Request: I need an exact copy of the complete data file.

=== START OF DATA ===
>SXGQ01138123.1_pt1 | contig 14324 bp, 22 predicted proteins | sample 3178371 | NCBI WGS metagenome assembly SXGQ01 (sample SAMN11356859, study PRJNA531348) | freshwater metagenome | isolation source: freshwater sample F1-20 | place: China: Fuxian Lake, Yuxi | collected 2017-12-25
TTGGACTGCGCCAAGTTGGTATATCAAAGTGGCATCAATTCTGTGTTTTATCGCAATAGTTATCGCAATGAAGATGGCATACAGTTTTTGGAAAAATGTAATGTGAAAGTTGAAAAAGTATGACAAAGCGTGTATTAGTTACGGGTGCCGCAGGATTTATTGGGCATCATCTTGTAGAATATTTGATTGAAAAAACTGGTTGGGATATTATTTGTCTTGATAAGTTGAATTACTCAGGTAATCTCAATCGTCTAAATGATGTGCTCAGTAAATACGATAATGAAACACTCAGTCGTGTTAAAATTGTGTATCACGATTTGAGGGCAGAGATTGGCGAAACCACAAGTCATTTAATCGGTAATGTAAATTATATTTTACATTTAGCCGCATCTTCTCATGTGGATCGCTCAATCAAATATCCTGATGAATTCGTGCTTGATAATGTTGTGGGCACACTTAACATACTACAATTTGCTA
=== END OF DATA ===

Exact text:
>SXGQ01138123.1_pt1 | contig 14324 bp, 22 predicted proteins | sample 3178371 | NCBI WGS metagenome assembly SXGQ01 (sample SAMN11356859, study PRJNA531348) | freshwater metagenome | isolation source: freshwater sample F1-20 | place: China: Fuxian Lake, Yuxi | collected 2017-12-25
TTGGACTGCGCCAAGTTGGTATATCAAAGTGGCATCAATTCTGTGTTTTATCGCAATAGTTATCGCAATGAAGATGGCATACAGTTTTTGGAAAAATGTAATGTGAAAGTTGAAAAAGTATGACAAAGCGTGTATTAGTTACGGGTGCCGCAGGATTTATTGGGCATCATCTTGTAGAATATTTGATTGAAAAAACTGGTTGGGATATTATTTGTCTTGATAAGTTGAATTACTCAGGTAATCTCAATCGTCTAAATGATGTGCTCAGTAAATACGATAATGAAACACTCAGTCGTGTTAAAATTGTGTATCACGATTTGAGGGCAGAGATTGGCGAAACCACAAGTCATTTAATCGGTAATGTAAATTATATTTTACATTTAGCCGCATCTTCTCATGTGGATCGCTCAATCAAATATCCTGATGAATTCGTGCTTGATAATGTTGTGGGCACACTTAACATACTACAATTTGCTA